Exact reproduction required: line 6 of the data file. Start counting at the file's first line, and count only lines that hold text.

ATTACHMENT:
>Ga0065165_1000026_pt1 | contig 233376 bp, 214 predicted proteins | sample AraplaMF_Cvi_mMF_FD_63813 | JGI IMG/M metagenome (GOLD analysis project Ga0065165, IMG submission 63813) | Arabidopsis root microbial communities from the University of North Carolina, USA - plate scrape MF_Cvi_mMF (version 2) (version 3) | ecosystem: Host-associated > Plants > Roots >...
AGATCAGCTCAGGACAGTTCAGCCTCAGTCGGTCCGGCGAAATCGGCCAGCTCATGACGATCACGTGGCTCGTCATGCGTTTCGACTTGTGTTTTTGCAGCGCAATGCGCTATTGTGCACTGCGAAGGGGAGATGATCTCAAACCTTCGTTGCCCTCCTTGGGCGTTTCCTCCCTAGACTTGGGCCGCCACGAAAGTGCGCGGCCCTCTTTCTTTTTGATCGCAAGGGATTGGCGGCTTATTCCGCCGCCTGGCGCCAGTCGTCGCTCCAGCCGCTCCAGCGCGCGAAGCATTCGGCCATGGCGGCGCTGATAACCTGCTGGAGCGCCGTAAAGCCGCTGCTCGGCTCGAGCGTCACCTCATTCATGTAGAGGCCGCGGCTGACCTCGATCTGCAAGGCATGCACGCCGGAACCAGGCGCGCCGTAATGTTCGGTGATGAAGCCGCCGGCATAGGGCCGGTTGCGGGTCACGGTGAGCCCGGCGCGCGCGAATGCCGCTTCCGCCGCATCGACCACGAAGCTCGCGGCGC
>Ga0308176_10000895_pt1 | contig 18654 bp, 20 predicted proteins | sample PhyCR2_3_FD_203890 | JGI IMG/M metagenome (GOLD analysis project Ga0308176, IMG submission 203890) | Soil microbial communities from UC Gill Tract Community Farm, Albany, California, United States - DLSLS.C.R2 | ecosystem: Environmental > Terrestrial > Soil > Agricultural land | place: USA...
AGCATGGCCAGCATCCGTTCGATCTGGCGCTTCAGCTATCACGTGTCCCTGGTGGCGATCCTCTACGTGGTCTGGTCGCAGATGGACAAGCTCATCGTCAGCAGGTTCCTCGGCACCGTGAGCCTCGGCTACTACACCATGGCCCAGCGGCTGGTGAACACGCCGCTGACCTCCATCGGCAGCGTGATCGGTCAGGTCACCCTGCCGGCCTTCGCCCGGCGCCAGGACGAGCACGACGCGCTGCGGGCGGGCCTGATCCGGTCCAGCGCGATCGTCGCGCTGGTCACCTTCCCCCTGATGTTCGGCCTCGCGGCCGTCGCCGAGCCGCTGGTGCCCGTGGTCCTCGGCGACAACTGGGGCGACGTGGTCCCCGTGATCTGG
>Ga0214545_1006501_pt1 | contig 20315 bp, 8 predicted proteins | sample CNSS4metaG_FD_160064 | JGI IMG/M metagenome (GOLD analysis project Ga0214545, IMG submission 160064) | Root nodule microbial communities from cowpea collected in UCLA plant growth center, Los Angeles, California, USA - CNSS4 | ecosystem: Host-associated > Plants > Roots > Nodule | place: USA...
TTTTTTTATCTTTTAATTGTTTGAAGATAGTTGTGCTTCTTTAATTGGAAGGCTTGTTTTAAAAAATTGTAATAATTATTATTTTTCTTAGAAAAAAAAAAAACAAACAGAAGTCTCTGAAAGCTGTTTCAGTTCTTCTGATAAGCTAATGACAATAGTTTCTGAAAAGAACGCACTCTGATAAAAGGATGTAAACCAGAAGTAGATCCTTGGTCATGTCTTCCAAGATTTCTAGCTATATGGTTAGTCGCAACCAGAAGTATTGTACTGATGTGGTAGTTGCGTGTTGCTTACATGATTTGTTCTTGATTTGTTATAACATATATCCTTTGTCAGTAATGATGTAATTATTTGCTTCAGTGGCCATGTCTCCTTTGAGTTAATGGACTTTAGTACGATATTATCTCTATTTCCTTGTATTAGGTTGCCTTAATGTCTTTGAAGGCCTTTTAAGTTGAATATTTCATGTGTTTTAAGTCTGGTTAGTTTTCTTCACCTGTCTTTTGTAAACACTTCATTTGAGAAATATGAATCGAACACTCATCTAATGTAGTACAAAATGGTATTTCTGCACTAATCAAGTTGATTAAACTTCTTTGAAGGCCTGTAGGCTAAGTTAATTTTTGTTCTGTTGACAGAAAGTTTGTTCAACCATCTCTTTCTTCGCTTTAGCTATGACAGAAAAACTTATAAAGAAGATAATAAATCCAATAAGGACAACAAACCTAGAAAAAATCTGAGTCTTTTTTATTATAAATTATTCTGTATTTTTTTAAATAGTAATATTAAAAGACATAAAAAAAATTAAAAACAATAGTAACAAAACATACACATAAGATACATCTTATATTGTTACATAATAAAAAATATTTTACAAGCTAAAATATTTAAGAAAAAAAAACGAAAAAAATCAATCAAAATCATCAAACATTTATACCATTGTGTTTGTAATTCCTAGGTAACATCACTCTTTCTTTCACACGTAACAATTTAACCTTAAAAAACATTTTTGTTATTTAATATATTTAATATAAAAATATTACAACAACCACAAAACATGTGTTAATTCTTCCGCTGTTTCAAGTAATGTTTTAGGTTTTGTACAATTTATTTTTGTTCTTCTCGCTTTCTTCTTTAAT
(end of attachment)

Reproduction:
TTTTTTTATCTTTTAATTGTTTGAAGATAGTTGTGCTTCTTTAATTGGAAGGCTTGTTTTAAAAAATTGTAATAATTATTATTTTTCTTAGAAAAAAAAAAAACAAACAGAAGTCTCTGAAAGCTGTTTCAGTTCTTCTGATAAGCTAATGACAATAGTTTCTGAAAAGAACGCACTCTGATAAAAGGATGTAAACCAGAAGTAGATCCTTGGTCATGTCTTCCAAGATTTCTAGCTATATGGTTAGTCGCAACCAGAAGTATTGTACTGATGTGGTAGTTGCGTGTTGCTTACATGATTTGTTCTTGATTTGTTATAACATATATCCTTTGTCAGTAATGATGTAATTATTTGCTTCAGTGGCCATGTCTCCTTTGAGTTAATGGACTTTAGTACGATATTATCTCTATTTCCTTGTATTAGGTTGCCTTAATGTCTTTGAAGGCCTTTTAAGTTGAATATTTCATGTGTTTTAAGTCTGGTTAGTTTTCTTCACCTGTCTTTTGTAAACACTTCATTTGAGAAATATGAATCGAACACTCATCTAATGTAGTACAAAATGGTATTTCTGCACTAATCAAGTTGATTAAACTTCTTTGAAGGCCTGTAGGCTAAGTTAATTTTTGTTCTGTTGACAGAAAGTTTGTTCAACCATCTCTTTCTTCGCTTTAGCTATGACAGAAAAACTTATAAAGAAGATAATAAATCCAATAAGGACAACAAACCTAGAAAAAATCTGAGTCTTTTTTATTATAAATTATTCTGTATTTTTTTAAATAGTAATATTAAAAGACATAAAAAAAATTAAAAACAATAGTAACAAAACATACACATAAGATACATCTTATATTGTTACATAATAAAAAATATTTTACAAGCTAAAATATTTAAGAAAAAAAAACGAAAAAAATCAATCAAAATCATCAAACATTTATACCATTGTGTTTGTAATTCCTAGGTAACATCACTCTTTCTTTCACACGTAACAATTTAACCTTAAAAAACATTTTTGTTATTTAATATATTTAATATAAAAATATTACAACAACCACAAAACATGTGTTAATTCTTCCGCTGTTTCAAGTAATGTTTTAGGTTTTGTACAATTTATTTTTGTTCTTCTCGCTTTCTTCTTTAAT